home arrow act of terrorism arrow memoirs arrow A participant in the assault tells his story

home |

A participant in the assault tells hisstory
Written by   
, 28 2002
“We did not know what we would see once we got there”
In ‘Nezavisimaya Gazeta’
Medics had no idea what they would face after the assault
The death toll at the theatrical center on Dubrovka is appalling. Avoiding so many casualties in such a situation is supposed to be the work of security services, medics and rescue workers, and these questions will not soon fade from the public consciousness. ‘NG’ sought answers from one participant in the assault an emergency medical specialist who entered the building right after the commandos. ‘NG’ publishes his story below:
We got the alert about 6:00 am. Wedid not know what we would once we got there. Wedrive up and see the building is still intact. Sowe go over and are shocked: there are piles of bodies at the entrance, just bodies, and they are carrying out more and more of them. Ibend over the first one and feel for a pulse this one is alive!
I go inside the hall from the left side, bottom floor. Inside, most of the people have already pulled from the stalls (main seating area). Theonly people left are those who somehow got mixed up between the seats. Right by practically every militant, there were mostly Chechen women in the hall, is a commando standing with an assault rifle. There was an unpleasant smell and the air was very stale, but Ido not pay it much mind anyway, since people have been living here for three days.
We yank out three or four from the hall. Weare looking between rows, and if we find somebody we go looking for a litter to take him out. Everybody is helping, even the FSB guys that are going through the rows with machine guns. Onthe porch there are people in civilian clothes with syringes. Theyfill them and give injections. Theyare carrying boxes of naloxone (a drug with antitoxic activity that helps restore breathing ‘NG’). Theygive injections, like in combat: right through the clothing.
I did not see hardly anyone who could move on his or her own. Isaw just one girl, who was being led by the hand. Apparently, everybody who could walk even a little was already out before we got there. Weworked on those they took out.
Nobody could even think of what the use of this gas involved. Theyshould have gathered us up an hour before the assault, took away our cell phones and put us in isolation and explained our tasks, and, of course, it would have been ideal to divide the hall in sectors and say: this is your sector, and this is yours. Instead of this we ended up working out plans about how we would enter the building from the outside and what it would look like after an explosion.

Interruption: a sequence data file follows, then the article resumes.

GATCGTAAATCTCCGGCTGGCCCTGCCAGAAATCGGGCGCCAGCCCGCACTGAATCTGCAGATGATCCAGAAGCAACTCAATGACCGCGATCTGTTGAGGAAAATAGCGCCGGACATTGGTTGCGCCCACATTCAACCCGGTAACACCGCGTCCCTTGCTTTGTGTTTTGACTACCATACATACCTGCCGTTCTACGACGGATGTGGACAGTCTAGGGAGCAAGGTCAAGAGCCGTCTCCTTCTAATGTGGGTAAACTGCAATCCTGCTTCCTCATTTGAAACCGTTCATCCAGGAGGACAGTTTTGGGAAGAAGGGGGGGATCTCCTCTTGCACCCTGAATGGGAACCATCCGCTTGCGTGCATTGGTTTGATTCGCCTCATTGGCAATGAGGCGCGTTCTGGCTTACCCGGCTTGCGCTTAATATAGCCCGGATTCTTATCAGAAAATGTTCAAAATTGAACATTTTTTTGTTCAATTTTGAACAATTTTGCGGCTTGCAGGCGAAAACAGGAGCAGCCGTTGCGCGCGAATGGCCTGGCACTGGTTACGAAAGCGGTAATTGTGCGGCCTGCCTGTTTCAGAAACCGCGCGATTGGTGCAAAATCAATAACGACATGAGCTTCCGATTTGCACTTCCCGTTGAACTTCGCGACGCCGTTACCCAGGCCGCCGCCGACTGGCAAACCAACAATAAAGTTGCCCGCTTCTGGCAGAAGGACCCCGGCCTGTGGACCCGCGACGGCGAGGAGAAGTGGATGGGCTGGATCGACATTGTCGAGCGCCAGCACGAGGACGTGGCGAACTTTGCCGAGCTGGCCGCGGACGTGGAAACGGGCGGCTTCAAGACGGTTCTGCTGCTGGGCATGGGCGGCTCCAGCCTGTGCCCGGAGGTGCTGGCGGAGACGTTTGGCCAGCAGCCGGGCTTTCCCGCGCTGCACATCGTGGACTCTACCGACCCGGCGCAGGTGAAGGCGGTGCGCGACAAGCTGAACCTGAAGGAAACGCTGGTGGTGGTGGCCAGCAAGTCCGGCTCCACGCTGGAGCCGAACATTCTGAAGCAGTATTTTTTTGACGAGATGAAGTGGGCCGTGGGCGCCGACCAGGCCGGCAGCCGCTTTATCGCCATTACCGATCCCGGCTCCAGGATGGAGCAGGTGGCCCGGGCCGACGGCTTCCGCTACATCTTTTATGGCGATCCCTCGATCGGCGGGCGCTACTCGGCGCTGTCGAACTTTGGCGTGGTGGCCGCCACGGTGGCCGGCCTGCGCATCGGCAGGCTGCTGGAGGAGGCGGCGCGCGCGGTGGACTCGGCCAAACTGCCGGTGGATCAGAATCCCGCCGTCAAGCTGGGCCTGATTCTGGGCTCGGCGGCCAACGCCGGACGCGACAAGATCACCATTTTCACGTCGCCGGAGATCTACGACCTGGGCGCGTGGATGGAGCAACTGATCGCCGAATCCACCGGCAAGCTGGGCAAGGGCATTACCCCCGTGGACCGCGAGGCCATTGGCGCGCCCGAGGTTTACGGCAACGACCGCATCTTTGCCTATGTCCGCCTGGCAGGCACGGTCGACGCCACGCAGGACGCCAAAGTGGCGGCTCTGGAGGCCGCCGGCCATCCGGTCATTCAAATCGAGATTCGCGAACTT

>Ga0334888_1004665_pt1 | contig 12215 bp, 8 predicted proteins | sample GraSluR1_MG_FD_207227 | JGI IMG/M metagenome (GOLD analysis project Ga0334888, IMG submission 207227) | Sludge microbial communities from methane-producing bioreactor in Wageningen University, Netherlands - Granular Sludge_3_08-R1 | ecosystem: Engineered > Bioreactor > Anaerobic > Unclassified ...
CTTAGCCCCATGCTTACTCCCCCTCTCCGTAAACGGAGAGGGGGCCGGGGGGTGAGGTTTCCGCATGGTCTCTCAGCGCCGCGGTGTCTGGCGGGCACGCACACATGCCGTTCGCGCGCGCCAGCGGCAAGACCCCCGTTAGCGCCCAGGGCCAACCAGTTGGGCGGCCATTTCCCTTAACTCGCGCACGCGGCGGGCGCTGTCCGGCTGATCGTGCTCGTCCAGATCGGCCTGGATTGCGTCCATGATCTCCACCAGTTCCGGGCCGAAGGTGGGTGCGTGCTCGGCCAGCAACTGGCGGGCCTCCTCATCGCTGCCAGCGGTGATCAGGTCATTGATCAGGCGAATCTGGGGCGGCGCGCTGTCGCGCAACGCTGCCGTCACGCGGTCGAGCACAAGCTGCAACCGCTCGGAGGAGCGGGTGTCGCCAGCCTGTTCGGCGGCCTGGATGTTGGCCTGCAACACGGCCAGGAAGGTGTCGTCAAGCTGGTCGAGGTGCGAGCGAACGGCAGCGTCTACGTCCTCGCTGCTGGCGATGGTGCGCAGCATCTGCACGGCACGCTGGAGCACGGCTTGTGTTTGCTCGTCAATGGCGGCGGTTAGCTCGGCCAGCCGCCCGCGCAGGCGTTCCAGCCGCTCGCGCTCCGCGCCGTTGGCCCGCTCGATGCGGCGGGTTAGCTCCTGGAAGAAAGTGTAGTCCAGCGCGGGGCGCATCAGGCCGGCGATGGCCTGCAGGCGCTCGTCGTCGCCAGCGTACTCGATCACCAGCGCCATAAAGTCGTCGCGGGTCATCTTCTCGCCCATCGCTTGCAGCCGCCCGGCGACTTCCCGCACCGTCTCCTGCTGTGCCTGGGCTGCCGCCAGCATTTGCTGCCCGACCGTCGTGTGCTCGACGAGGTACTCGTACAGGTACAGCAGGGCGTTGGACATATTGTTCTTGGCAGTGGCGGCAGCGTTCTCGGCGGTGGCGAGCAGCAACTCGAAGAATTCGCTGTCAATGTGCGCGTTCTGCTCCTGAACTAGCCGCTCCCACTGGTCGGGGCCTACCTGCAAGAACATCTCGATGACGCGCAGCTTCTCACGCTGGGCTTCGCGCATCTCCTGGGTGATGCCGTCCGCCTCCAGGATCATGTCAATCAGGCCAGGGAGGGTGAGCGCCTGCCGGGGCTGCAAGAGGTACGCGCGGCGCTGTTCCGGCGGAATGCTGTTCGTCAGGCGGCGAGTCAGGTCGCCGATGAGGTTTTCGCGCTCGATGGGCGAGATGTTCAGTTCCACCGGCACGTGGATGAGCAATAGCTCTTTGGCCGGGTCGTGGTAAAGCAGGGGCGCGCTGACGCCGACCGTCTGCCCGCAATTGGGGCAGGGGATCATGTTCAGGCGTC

I did not see any gunshot wounds at all. Thefatalities were (airway blockages) from inhaling vomit and lolling tongues, and cardiac arrest that simply were not given ‘respirations’ on time. Itwould have been nice to know in advance! Judging from everything, it was due to secrecy, and, maybe, it makes sense that they did not notify anyone, but if only they could have declassified just a tiny bit and given us at least a heads up about what we would run into.At least they could have said that we would have to carry out a large number of unconscious people in arrest (respiratory and cardiac ‘NG’), then it might have turned out slightly different.
Of course, they themselves could not guess how it would go, but then again they did lug around all those boxes of naloxone. Onthe one hand, this was probably the first time such an operation had ever been done anywhere in the world, but, on the other hand, in order to rescue the people they needed a lot of qualified personnel and a plan of action. Wedid not even have enough elementary equipment, such as stretchers. Overat Sheremetyevo airport, for example, there is a big old KrAZ truck full of army-issue stretchers.
Obviously, we could have lost everybody if there had been an explosion, so a 10% fatality rate is probably a good result. Wenever had any joint exercises with the security force commandos, however. Wehave some idea about medical sorting, but in this case we just were not ready. Youcan do it when there are 10, but when there are several hundred and no one is in charge Well, if people had at least been organized, at least did mouth-to-mouth, Ithink it would have been possible to save a lot of them, but this was just one big rush faster, faster, faster!
< Prev   Next >